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An ‘El Nino’ in Indian Ocean by 2050?

TV Jayan New Delhi | Updated on May 08, 2020 Published on May 08, 2020

If current warming trends continue, an Indian Ocean El Niño could emerge as early as 2050.   -  REUTERS

But Indian scientists studying monsoon pick holes in the US study

Global warming may revive an ancient climate patten similar to El Niño in the Indian Ocean by the middle of this century, resulting in more severe floods, storms and droughts on landmasses abutting the ocean, including some parts of India, according to a study by researchers in the US.

The scientists, led by Pedro DiNezio, a climate scientist at the University of Texas Institute for Geophysics, using computer simulations showed that global warming could disturb the Indian Ocean’s surface temperatures, causing them to rise and fall year to year much more steeply than they do today. The seesaw pattern is strikingly similar to El Niño, a climate phenomenon that occurs in the Pacific Ocean and affects the weather globally, they argued in a paper published in the journal Science Advances on Wednesday.

Contrary view

However, multiple Indian scientists studying the Indian monsoon and other global weather phenomena said that while the findings are interesting, they may not represent reality.

“Our research shows that raising or lowering the average global temperature just a few degrees triggers the Indian Ocean to operate exactly the same as the other tropical oceans, with less uniform surface temperatures across the equator, more variable climate, and with its own El Niño,” said DiNezio in a statement.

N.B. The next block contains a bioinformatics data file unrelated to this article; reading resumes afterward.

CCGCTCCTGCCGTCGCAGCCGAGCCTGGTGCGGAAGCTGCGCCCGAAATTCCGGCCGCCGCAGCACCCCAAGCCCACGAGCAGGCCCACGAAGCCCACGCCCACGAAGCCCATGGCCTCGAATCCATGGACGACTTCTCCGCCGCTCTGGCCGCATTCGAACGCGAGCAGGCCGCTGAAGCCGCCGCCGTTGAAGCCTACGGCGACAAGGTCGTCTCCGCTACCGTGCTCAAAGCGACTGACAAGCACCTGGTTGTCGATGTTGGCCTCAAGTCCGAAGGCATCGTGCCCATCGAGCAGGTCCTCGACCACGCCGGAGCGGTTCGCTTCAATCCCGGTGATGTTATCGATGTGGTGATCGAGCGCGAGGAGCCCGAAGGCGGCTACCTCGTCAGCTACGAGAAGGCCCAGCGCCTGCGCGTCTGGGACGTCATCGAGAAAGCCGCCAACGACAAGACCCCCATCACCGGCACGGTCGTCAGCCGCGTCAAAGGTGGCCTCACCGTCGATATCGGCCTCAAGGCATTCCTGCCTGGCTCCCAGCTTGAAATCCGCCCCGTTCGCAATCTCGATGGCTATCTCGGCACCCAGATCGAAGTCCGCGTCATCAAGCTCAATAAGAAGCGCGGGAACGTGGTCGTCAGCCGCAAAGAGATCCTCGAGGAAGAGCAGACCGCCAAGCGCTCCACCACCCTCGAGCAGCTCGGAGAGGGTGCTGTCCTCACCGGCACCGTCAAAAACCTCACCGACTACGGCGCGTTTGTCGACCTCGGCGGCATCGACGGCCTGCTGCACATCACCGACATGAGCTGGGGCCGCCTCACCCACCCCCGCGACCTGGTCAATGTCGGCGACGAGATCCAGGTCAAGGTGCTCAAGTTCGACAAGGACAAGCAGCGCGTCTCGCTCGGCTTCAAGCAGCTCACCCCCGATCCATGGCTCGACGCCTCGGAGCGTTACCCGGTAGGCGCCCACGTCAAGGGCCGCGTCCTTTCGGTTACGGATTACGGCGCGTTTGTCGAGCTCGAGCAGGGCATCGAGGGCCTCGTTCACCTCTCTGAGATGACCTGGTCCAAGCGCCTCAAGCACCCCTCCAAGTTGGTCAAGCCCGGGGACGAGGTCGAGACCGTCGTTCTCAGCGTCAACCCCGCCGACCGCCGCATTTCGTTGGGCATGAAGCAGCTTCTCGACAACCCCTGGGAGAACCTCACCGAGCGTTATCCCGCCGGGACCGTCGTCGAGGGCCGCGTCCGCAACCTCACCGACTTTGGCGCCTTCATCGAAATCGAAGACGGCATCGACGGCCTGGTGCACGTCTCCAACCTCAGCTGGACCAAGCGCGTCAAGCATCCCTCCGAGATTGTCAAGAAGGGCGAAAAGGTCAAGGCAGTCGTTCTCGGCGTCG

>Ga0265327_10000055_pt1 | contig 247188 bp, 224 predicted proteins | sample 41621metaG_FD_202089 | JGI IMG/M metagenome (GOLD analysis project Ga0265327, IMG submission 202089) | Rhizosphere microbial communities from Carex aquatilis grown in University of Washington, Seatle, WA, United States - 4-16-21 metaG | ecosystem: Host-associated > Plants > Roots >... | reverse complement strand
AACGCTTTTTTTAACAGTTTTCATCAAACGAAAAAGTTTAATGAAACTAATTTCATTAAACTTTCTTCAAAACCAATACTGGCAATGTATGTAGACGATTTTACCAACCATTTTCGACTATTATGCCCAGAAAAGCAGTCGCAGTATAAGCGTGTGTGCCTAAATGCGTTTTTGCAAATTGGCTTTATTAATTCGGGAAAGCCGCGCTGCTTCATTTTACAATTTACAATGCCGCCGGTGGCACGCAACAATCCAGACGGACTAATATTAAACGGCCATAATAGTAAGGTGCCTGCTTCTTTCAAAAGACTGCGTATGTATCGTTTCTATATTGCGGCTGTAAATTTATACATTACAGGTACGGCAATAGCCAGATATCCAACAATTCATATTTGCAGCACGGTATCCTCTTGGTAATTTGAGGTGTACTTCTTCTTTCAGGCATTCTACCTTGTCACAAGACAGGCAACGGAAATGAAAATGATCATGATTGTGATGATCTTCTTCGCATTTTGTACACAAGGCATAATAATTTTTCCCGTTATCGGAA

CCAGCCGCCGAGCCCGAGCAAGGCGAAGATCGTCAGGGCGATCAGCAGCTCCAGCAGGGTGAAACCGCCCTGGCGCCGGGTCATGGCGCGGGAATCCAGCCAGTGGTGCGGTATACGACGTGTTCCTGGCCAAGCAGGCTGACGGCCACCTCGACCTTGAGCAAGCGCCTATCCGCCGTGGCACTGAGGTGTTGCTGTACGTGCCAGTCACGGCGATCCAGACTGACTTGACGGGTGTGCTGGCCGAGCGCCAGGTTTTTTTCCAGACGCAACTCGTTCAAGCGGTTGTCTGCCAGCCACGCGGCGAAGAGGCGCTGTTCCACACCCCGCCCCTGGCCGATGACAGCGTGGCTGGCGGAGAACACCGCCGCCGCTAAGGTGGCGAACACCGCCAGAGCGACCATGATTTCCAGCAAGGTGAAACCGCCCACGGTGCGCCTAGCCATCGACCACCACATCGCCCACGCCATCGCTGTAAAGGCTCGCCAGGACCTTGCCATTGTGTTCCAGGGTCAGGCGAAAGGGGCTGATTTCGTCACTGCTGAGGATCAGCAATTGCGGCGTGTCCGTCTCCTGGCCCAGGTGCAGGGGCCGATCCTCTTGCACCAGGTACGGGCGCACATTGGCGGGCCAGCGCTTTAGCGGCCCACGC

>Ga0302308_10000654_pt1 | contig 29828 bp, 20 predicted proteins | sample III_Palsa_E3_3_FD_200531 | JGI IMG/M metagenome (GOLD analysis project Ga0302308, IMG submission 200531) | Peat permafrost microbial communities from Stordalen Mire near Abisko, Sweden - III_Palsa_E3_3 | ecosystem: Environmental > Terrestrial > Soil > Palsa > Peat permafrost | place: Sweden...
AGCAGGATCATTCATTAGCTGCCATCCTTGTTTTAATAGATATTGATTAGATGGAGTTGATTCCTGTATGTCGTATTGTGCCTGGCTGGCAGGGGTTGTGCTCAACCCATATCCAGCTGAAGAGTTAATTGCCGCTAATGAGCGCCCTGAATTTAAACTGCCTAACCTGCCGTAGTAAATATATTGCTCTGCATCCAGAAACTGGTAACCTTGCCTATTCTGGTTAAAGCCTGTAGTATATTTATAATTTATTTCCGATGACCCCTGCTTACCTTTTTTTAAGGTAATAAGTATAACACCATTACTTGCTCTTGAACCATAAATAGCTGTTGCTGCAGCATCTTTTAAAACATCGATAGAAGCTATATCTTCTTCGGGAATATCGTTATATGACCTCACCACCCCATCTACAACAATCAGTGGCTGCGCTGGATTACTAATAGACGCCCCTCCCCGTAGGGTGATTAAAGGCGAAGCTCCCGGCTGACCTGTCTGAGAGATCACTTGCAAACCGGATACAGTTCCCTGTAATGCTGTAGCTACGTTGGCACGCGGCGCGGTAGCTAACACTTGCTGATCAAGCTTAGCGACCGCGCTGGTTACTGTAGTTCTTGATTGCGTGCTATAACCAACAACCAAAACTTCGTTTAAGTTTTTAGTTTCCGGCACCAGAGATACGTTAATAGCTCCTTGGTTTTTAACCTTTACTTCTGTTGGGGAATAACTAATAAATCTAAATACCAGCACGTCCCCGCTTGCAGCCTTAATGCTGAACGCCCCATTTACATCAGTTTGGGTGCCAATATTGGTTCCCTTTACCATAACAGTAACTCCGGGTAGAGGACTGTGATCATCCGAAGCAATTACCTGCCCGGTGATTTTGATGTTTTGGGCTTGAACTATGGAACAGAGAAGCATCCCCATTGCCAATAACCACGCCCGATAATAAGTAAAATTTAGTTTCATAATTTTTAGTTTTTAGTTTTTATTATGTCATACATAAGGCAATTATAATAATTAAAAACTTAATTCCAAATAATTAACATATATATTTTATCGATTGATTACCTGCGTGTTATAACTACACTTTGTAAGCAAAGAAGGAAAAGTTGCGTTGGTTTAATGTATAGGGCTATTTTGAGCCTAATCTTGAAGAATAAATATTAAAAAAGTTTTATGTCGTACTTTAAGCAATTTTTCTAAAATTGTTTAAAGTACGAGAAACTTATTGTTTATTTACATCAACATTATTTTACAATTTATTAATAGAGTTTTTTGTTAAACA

According to them, if current warming trends continue, an Indian Ocean El Niño could emerge as early as 2050. The findings build on a work published last year, in which the authors, including some involved in this study, found evidence of a past Indian Ocean El Nino hidden in the shells of microscopic marine organisms that lived 21,000 years ago. That study was led by Kaustubh Thirumalai, a geoscientist with the University of Arizona, who is a co-author of the current study. The way glacial conditions affected wind and ocean currents in the Indian Ocean in the past is similar to the way global warming affects them in the simulations, Thirumalai said.

Change in wind direction

The Indian Ocean today experiences very slight year-to-year climate swings because winds blow gently from west to east. According to the simulations, global warming could reverse the direction of these winds, destabilising the ocean and tipping the climate into swings of warming and cooling akin to the El Niño and La Niña climate phenomena in the Pacific Ocean. This could bring more frequent droughts to East Africa and south India, apart from increased rainfall over Indonesia.

“The study claims that the Indian Ocean variability was higher during the Ice Age and would also be higher under strong global warming. They fail to explain how the dynamics can be the same in both cases. Especially if models can produce such an outcome erroneously,” said Raghu Murtugudde, a professor at the University of Maryland.

‘Academic exercise’

For Suryachandra Rao, who heads the team that studies Indian Ocean Dipole at the Pune-based Indian Institute of Tropical Meteorology, it was purely an academic activity using a single model.

“Systematic biases in some of the present day models also show similar pattern, therefore to get a realistic figure we have to do lot of model experiments and understand how well these models are simulating the present day climate. Without carrying out these experiments it will be too early to conclude on the results presented in this paper,” said Rao.

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Published on May 08, 2020
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